Is a Bottom-up Approach a Theory Y Approach?

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Bottom-up Approach > Best Practices > Is a Bottom-up Approach a Theory Y Approach?

Is a Bottom-up Approach a Theory Y Approach?
David Wilson, Manager, Canada, Premium Member
Theory X and Theory Y are 1960's theories of human motivation created and developed by Douglas McGregor at the MIT Sloan School of Management. They describe two very different attitudes toward workforce motivation. McGregor felt companies followed either one or the other approach.
- In Theory X, which has been proven counter-effective in most modern practice, management assumes employees are inherently lazy and will avoid work if they can and that they inherently dislike work.
- In Theory Y, management assumes employees may be ambitious and self-motivated and exercise self-control.
It is believed the talents of employees are under utilized in most organizations. Is Theory Y comparable to a bottom-up approach?

Theory Y may Lead to a Bottom up Approach
Andrea Kelly
Theory Y is not the same as the bottom up approach. Theory Y is one view of management of their employees. However, this view of the managers may influence or determine the type of approach that is used in decision making.

Theory X or Theory y versus Bottom-up Perspective
Earl G. Rowe, Project Manager, Jamaica, Member
According to Douglas McGregor, Theory Y employees are self-motivating. However, if Theory Y employees are not supported by management, they will become demotivated and or demoralized and withdrawn.
Management's inability to recognize this scenario will tend to label these employees in a Theory X perspective. This autocratic management approach excludes functional level employees from the organization's decision making process; in direct contrast to the bottom-up perspective.

Theory X and Bottom Up
Jaap de Jonge, Editor, Netherlands
@Earl G. Rowe: Indeed the self fulfilling prophecy you are describing is realistic: an authoritarian (Theory X) manager is going to see his own thinking confirmed because of 1. confirmation bias (he sees what he wants to see), and after some time, 2. when employees are 'giving up' they will start behaving in a Theory X mode. This effect will be enhanced since 3. others who don't want to work in this way will leave the company.
So going back to the question by David, I believe that indeed a bottom up approach and Theory Y are conducive to one another, as are also a top down approach and Theory X.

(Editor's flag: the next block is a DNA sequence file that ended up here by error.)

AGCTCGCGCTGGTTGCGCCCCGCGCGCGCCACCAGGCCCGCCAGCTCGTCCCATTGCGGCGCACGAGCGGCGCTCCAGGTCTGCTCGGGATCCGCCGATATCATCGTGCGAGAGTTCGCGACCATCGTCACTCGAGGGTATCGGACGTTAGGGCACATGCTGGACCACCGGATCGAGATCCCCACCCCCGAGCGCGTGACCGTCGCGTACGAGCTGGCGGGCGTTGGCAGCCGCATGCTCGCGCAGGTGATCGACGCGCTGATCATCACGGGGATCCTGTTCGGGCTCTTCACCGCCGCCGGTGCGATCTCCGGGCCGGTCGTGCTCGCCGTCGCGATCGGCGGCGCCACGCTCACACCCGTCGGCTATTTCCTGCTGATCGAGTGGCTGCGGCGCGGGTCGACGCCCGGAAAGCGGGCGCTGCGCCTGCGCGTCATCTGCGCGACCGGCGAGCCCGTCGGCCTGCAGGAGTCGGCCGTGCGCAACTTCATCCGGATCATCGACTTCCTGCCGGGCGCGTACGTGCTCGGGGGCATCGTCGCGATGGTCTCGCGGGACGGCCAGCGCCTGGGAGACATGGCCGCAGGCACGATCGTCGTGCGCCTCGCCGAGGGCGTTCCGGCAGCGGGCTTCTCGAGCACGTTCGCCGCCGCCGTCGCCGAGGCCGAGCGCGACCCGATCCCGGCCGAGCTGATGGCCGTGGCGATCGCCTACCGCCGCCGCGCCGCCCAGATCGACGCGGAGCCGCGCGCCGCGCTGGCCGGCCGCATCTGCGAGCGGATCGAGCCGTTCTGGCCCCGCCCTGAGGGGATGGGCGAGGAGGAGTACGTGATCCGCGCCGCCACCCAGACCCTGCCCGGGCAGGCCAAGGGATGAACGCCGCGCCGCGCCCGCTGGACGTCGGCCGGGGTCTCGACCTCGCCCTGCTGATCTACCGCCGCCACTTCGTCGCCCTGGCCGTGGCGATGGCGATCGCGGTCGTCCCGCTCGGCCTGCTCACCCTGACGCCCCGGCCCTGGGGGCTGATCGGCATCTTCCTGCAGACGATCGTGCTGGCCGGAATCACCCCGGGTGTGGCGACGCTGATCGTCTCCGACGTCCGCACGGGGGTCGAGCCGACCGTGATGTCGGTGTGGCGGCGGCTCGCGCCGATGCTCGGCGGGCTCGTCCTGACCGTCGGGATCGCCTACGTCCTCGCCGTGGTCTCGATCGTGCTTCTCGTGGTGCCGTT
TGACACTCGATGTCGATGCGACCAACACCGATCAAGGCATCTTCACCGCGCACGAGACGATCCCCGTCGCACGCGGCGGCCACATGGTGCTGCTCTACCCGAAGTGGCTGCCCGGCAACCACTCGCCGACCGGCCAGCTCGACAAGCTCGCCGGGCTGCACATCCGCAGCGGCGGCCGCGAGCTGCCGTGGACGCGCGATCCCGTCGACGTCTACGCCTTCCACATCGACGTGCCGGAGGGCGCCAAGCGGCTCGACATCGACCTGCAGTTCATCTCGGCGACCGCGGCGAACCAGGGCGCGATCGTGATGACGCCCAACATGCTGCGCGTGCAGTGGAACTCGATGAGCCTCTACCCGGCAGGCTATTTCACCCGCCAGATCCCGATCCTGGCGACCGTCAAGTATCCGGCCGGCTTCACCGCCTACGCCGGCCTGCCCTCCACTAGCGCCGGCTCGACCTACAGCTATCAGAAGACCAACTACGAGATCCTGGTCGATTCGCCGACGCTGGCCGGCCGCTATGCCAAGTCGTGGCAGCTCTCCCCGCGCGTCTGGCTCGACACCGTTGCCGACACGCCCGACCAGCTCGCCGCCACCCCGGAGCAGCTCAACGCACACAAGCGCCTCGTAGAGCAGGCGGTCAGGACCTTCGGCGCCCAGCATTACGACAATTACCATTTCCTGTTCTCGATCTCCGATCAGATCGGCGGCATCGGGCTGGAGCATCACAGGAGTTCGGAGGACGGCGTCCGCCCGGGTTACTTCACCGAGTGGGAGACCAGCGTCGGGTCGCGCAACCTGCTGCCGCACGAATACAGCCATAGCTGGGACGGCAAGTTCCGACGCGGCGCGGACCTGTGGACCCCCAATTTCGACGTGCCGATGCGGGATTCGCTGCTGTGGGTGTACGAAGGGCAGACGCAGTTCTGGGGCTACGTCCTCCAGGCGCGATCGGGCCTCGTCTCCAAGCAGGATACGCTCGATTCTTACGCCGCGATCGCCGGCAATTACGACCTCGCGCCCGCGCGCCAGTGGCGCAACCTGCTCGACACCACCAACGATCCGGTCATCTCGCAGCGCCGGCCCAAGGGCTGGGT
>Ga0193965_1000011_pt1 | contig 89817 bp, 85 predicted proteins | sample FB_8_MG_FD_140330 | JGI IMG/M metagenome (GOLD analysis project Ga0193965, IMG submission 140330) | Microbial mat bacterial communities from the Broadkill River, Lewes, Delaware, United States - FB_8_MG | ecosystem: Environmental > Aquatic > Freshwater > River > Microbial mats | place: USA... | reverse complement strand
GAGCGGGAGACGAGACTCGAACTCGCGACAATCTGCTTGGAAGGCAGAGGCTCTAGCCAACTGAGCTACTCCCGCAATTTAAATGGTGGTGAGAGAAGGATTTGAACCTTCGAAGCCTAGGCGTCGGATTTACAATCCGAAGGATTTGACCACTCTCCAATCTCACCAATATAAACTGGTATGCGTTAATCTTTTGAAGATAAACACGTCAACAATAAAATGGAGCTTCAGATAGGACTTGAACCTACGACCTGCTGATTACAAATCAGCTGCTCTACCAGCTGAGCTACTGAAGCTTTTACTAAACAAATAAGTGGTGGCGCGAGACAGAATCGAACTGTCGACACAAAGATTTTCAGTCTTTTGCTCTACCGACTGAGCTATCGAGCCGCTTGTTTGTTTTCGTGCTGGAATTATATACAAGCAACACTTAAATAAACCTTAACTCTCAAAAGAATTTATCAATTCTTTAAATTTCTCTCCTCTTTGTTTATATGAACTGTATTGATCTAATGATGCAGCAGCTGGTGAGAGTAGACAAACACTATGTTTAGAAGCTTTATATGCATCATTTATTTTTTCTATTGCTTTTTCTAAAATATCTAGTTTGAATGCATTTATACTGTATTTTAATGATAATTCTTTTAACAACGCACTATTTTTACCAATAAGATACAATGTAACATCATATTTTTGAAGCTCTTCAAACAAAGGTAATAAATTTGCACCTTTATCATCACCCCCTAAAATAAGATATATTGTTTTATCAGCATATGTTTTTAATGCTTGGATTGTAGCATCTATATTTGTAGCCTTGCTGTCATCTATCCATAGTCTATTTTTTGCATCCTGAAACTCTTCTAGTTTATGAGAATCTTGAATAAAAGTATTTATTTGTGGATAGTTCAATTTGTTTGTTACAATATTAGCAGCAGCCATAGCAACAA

Bottom Up Change Has a Better Chance with a Theory Y Mindset
Brett E Holdeman, Student (University), United States, SIG Leader
This is actually a good idea! Utilizing self-motivated individuals who aren't afraid to assume self-control channeling these traits into change driven up from bottom, is actually a genius idea!
They'll not only own the assessment of what needs to change and why, as well as where the firm will be and able to go afterward. Coupled with a sense of ownership this would be a better method than what we've all seen in the past - top-down change fails as often as it succeeds. Because top management invariably misses something in the pre-initiative stage, whether it's the effects of software bugs, people feeling the change has added to their plates far more than before, or the cost overruns that bring c-level change after blowing the budget.
I'd rather gamble, and that's what we do when we set change initiatives in motion, on the Theory Y folks, and those looking up from the bottom!

Theory y and Bottom-Up Go Hand-in-hand
Brett E Holdeman, Student (University), United States, SIG Leader
McGregor felt Theory X employees were lazy and only out for themselves and what they could gain from the company due to their innate selfishness.
Theory Y assumes employees are innately good and will work together for the good of the organization, which I agree with for the most part.
If employees seek the firm's best, they can also be counted on to give valid inputs as to what should work best, as opposed to what would likely fail to add value to the organization's endeavors.
Those who believe in Theory Y should also be willing to try a bottom-up approach, as those doing the day-to-day work are in good position to make suggestions that increase productivity and eliminate waste, both adding to the bottom line of profitability!

Special Interest Group Leader
Brett E Holdeman
Student (University)

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